5 Behavioural Biases That Influence Our Investment Decisions

5 Behavioural Biases That Influence Our Investment Decisions

Human behaviour takes shape over a period of time based on various factors. Some of these include what we see, read, watch, and learn from people in our lives, television, social media, etc.

We develop certain biases that influence our decisions in various aspects like finances, career, relationships, health, spirituality, etc. In this article, we will focus on five behavioural biases that influence our investment decisions.

Behavioural Biases That Influence Our Investment Decisions

1) Confirmation Bias

Confirmation bias happens when an individual has already formed a belief or has pre-conceived notions about something. They will then look for information across various channels and focus on the sources that confirm their belief.

For example, an optimistic investor will look at information on how the stocks have performed well during previous bull markets and created wealth for investors. Similarly, a pessimistic investor will look at information on how stocks crashed during the previous bear markets and destroyed investor wealth.

Investors should look at long-term data spanning across multiple economic/business cycles. It will show how a bull market follows every bear market and vice versa. Also, India is one of the fastest-growing economies in the world and is expected to continue to do so in the future. Hence, stock markets are expected to perform well in future. However, the growth is never linear. There will be bull (over-optimistic) and bear (over-pessimistic) phases on the way to wealth creation.

You should always invest for the long term and give your money time to ride over multiple economic/business cycles. Also, you should invest through the systematic investment plan (SIP) mode so that your investments get averaged out over time. In the long run, you will benefit from the power of compounding and create wealth for yourself.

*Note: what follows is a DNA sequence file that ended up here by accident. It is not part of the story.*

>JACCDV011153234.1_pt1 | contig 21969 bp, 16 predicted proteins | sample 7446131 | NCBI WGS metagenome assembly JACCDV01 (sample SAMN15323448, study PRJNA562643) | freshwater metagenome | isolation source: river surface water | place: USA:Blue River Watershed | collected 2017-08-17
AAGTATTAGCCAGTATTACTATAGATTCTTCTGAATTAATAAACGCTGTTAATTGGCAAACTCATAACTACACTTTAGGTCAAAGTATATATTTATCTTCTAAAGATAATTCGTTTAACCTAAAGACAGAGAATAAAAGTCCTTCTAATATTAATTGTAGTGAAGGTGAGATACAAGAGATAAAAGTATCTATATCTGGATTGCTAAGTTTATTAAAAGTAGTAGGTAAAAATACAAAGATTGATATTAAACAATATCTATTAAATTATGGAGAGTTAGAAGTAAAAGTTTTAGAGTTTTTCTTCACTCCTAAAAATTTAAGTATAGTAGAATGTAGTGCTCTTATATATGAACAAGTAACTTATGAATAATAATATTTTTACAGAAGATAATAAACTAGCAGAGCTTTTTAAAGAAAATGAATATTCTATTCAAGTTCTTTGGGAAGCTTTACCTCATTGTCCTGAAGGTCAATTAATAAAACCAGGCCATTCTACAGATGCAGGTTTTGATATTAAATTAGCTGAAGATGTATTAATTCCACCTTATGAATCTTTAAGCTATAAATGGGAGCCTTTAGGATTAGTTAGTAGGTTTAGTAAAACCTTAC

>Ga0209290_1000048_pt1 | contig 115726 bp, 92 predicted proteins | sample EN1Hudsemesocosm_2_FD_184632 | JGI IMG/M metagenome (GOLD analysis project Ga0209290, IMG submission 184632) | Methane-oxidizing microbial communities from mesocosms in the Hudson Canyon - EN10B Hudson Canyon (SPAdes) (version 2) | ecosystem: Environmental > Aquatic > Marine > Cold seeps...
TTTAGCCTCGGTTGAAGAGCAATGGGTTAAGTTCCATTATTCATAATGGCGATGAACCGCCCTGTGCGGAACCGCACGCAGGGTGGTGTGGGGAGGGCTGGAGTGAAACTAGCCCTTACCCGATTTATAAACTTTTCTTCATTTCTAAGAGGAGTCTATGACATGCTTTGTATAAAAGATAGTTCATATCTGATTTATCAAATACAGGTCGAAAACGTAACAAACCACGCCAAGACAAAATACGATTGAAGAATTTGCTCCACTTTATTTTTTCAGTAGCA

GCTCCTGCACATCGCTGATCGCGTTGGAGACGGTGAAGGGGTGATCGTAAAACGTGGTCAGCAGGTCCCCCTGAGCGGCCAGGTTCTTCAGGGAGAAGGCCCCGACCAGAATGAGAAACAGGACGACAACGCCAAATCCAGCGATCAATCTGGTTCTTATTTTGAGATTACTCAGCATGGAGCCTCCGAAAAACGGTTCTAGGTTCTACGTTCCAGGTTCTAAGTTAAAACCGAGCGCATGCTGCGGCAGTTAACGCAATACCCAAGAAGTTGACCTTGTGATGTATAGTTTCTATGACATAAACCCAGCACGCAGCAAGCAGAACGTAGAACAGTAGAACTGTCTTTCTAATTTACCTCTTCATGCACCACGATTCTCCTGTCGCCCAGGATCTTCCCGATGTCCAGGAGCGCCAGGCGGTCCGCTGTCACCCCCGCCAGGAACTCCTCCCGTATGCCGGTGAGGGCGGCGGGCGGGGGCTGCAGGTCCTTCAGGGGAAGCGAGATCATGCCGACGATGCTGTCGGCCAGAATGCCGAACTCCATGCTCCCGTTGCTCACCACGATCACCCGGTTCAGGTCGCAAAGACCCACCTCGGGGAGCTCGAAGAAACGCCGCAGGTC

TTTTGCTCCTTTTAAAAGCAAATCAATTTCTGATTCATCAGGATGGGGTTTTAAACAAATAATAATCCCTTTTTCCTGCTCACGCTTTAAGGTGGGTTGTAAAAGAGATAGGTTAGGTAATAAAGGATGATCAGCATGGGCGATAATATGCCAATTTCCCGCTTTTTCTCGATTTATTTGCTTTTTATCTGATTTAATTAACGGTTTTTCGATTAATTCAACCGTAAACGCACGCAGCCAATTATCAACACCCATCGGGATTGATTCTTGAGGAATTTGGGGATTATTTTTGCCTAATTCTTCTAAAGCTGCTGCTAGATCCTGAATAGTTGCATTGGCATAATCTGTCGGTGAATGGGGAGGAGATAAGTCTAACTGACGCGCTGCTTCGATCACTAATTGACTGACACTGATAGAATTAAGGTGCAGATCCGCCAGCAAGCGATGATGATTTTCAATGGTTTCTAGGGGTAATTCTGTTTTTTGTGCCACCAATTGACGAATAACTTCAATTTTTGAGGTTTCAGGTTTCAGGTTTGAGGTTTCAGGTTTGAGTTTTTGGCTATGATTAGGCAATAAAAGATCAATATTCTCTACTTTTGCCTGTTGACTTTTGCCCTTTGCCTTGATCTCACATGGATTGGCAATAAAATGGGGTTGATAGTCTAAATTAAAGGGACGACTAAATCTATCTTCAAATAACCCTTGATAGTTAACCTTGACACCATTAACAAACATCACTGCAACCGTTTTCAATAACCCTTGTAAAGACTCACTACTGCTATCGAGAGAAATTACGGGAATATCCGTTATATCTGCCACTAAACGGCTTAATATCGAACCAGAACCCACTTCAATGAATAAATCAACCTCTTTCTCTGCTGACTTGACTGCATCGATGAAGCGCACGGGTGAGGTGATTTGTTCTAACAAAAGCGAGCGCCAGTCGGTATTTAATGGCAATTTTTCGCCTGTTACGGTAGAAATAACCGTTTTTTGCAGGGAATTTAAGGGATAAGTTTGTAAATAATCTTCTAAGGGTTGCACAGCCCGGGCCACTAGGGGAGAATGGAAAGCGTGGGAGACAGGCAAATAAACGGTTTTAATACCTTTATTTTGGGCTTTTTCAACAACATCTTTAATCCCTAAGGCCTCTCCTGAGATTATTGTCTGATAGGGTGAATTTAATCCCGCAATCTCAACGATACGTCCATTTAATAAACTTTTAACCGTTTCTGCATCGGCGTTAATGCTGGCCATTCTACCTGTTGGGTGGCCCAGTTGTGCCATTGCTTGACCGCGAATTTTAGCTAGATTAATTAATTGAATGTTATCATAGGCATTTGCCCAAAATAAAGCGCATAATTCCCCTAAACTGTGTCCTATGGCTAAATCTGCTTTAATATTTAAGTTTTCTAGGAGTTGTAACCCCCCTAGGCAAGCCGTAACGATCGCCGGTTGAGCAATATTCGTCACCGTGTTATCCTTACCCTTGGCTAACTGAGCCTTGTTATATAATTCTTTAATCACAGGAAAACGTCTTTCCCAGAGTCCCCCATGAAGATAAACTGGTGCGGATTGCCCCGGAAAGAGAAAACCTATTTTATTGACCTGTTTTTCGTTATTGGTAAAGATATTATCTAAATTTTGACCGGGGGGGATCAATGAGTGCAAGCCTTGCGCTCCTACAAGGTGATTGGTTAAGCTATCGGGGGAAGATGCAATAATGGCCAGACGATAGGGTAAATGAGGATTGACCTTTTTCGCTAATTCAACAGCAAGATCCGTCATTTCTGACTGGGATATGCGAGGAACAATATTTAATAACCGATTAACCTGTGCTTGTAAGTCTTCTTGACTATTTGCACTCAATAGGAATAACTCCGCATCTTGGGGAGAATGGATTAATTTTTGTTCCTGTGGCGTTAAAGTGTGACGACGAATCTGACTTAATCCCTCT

2) Herd Mentality Bias

A herd mentality bias happens when an individual goes with the decision of the majority of people rather than going with their own judgement. The belief is that when the majority of people are doing something, they are doing it for good reasons and going with them will benefit the individual. In the process, an individual ignores their own analysis and risk appetite.

In the investing world, most bubbles are formed due to herd mentality bias. When many investors flock to the same asset class due to herd mentality bias, it results in a bubble. One of the reasons for the herd mentality bias is the Fear of Missing Out (FOMO). We see people around us who have invested in an asset class and boast of their paper/booked profits. At some stage, we give in to the temptation and jump in.

At some stage, the bubble bursts. We would be lucky to cash out before the bubble bursts and retain our profits. However, unfortunately, in most cases, retail investors are the last to invest at frothy valuations and are usually left sitting on losses after the bubble bursts.

Some examples include investing in stocks at high valuations, investing in cryptocurrencies like Bitcoin during the frenzy, etc. The Tulip bulb mania in the 17th century in Holland is a well-known example of herd mentality. In 2008, in the US, there was a rush to invest in houses and securities backed by them. When the bubble burst, the houses and the securities backed by them lost value and investors were saddled with losses.

In India and across the world, some operators jack up stock prices as part of the pump-and-dump scam. The operators first buy the stock at low prices. They start spreading good news about the company, create false narratives and encourage people to buy the stock. When the stock price reaches a certain level, they dump the stock and book profit. Eventually, the scam unfolds, the stock price crashes and investors are left holding the stock with huge losses.

3) Loss Aversion or Risk Aversion Bias